Skinamarink: Why The Experimental Film Is A Game-Changer For Indie Horror Movies
In this house...
When I went to see the low-budget Canadian horror movie, Skinamarink, during its limited theatrical run in January, my wife turned to me as the lights came on and asked me to explain everything that happened in the second half. At first, I assumed the film’s unconventional narrative and surreal imagery left her confused, which I honestly would have understood. It turns out that she was so scared, she opted to keep her eyes closed for the rest of it.
That is precisely the moment when I became convinced that this movie — which will be available to stream with a Shudder subscription on Thursday, February 2nd — was one of the most original, chilling, and simply best horror movies I have seen recently, and that it could very likely be remembered as a classic of the genre (especially among indie horror) for years to come. However, given how many people likely disagree with me based on its mixed reception (more on that later), I feel I should probably go into greater detail about why this strange flick both satisfied and perturbed me on a deep level with a spoiler-free breakdown.
Skinamarink Is A Child’s Nightmare Brought To Life
Kyle Edward Ball, the writer and director of Skinamarink, first made made a name for himself with the YouTube channel Bitesized Nightmares, for which he would recreate bad dreams that users described in the comments section into scary, minutes-long films. This movie appears to be his first attempt at turning that unique style into a full-length feature.
The plot — which is somewhat similar to his 28-minute 2020 short, Heck — follows a young boy named Kevin (Lucas Paul) and his slightly older sister, Kaylee (Dali Rose Tetrault), who wake up in the middle of the night to find their mother (Jaime Hill) acting strangely and that their father (Ross Paul) has disappeared, as have all doors and windows that lead to the outside of the house. People have come up with various interpretations as to what is truly taking place, but the most important thing to make note of is how authentically the film captures the look and feel of a nightmare, especially from a kid’s perspective, with its surreal imagery and hazy, dream-like atmosphere. The secret lies mostly in where the camera is pointed.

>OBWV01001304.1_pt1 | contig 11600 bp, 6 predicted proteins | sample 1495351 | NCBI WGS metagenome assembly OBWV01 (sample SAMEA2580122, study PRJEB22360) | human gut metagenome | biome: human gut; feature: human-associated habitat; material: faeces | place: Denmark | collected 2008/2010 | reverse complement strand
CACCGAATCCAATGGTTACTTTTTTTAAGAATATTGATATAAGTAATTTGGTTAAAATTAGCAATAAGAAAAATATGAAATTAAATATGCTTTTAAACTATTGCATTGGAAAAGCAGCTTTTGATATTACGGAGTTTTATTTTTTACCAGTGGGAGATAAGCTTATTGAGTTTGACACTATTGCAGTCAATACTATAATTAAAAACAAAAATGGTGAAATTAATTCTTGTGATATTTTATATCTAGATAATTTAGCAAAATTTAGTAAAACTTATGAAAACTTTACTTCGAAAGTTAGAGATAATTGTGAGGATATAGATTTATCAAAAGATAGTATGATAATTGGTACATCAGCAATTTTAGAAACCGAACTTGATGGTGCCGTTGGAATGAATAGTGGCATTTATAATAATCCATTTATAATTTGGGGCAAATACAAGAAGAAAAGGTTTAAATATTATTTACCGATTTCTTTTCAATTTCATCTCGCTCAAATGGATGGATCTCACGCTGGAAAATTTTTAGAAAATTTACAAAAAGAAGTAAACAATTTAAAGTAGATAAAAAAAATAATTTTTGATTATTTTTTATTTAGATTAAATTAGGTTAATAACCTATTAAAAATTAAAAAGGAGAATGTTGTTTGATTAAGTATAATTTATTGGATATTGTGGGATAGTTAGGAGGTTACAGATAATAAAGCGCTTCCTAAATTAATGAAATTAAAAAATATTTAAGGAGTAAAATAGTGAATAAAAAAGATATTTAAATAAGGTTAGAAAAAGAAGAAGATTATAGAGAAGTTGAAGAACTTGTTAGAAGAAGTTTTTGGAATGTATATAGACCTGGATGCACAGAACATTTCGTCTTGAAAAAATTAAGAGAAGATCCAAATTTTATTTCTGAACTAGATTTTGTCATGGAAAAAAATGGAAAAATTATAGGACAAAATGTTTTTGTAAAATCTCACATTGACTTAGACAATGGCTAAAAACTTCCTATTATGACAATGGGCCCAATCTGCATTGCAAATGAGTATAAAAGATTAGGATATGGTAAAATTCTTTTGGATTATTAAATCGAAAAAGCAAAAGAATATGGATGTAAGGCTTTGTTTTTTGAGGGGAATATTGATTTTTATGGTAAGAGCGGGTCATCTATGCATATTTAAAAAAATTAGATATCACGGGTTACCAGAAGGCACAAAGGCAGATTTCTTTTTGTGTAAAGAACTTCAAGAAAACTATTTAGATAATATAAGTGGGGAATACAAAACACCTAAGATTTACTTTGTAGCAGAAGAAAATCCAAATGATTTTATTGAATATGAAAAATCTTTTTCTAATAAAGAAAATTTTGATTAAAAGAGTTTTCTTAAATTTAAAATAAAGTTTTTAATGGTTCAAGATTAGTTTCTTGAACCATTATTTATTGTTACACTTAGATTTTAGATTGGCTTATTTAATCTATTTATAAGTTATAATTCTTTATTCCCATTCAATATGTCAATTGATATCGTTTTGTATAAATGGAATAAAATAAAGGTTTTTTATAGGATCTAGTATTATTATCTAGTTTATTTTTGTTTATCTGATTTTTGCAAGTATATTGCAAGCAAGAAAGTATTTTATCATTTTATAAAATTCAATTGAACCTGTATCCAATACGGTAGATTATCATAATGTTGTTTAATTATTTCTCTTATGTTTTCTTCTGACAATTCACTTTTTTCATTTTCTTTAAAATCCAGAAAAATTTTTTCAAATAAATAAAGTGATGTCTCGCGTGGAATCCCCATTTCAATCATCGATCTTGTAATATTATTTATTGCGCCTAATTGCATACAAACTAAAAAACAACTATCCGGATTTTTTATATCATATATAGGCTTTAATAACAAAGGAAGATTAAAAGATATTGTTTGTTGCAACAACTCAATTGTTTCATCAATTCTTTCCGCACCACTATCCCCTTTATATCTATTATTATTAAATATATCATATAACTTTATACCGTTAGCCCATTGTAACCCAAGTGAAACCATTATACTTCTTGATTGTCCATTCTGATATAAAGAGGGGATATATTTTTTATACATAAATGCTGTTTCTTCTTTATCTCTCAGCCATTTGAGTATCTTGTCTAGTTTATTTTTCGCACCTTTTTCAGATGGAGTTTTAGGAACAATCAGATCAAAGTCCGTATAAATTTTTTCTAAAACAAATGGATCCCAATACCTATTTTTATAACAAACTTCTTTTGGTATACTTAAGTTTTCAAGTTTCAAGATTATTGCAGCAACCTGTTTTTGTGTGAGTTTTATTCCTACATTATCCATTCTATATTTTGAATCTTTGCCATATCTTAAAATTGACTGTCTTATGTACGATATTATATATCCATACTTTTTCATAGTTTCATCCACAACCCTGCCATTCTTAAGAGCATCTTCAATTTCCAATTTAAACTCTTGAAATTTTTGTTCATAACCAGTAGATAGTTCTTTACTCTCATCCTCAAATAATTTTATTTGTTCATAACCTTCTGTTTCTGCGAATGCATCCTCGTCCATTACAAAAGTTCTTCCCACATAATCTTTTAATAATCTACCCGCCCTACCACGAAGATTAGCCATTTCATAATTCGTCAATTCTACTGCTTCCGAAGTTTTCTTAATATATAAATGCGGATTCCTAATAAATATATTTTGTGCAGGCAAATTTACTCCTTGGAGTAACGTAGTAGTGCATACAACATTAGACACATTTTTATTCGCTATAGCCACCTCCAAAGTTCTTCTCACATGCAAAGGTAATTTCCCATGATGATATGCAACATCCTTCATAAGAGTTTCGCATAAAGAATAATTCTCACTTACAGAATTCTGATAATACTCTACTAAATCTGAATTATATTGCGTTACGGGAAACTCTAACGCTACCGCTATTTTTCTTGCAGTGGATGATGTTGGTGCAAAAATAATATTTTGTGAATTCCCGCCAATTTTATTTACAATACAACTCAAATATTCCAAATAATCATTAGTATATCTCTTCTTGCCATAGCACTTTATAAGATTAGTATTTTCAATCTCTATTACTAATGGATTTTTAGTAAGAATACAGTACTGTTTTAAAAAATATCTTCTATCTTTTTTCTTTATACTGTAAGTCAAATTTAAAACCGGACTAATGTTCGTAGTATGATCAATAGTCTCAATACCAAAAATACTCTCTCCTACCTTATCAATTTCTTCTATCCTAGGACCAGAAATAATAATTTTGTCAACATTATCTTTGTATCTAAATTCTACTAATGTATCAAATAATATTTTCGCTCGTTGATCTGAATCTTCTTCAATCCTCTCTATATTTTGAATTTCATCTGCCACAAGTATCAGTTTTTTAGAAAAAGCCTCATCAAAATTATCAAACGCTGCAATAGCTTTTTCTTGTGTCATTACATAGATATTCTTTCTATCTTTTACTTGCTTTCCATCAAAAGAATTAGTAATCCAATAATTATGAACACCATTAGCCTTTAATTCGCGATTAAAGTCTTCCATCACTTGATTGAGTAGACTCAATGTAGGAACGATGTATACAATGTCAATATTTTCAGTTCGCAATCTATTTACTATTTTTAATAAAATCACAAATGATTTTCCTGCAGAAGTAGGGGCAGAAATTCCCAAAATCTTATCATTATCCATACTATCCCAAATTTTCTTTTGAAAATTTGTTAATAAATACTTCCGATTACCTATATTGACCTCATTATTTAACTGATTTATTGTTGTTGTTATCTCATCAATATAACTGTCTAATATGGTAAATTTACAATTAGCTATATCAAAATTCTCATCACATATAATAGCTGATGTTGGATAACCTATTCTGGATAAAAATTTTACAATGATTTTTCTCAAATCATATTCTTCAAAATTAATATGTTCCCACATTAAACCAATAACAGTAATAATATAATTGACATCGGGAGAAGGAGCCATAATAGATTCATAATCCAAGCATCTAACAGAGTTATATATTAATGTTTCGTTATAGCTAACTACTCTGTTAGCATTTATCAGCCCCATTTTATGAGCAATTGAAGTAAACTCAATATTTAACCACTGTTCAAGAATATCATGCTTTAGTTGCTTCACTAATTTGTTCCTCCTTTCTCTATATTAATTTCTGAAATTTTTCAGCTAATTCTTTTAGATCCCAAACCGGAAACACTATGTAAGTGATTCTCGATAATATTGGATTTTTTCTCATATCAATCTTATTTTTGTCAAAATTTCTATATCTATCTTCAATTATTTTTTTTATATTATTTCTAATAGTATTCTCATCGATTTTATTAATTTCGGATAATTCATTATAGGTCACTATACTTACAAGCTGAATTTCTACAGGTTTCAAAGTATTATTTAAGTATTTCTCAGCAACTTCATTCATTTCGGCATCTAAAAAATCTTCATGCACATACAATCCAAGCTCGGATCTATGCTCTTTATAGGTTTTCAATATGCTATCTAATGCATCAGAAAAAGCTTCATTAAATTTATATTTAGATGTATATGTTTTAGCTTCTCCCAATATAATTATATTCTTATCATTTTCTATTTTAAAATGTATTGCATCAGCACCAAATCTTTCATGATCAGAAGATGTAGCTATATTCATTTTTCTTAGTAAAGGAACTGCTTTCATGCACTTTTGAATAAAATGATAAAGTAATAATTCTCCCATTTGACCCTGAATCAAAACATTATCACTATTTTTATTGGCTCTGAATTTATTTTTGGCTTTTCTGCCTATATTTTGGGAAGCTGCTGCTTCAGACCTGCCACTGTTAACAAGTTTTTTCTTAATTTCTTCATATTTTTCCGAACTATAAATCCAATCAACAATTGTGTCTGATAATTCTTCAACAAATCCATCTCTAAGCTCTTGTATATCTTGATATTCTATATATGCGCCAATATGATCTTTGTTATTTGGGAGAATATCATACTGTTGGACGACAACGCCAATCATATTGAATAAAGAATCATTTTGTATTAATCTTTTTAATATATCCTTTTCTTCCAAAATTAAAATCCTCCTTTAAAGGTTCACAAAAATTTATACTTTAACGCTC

Its Cinematography Is Astonishingly Unique
Some people, and even established websites like Bloody-Disgusting, have mistaken Skinamarink for a found footage movie — an assumption that, just by watching the official trailer, would be understandably easy to make. However, while the film may at times resemble documentary-style haunted house movie classics like Paranormal Activity or Grave Encounters, it is because a lot of the action is seen directly through the eyes of its young characters for an especially immersive, and all the more horrifying, experience.
The rest of the movie — which was shot by first-time cinematographer Jamie McRae in a grainy, VHS-style that reflects its 1995 setting — is mostly stagnant, low angle shots of various areas of the house that rarely give us a clear image of what exactly is happening or even what the characters look like. This otherwise inventive style of cinematography can, admittedly, be a little off-putting at times, but it also lends itself extremely well to its discomforting atmosphere which is created by, literally, leaving the audience in the dark.
The Film Is Less About What You See, More About What You Don’t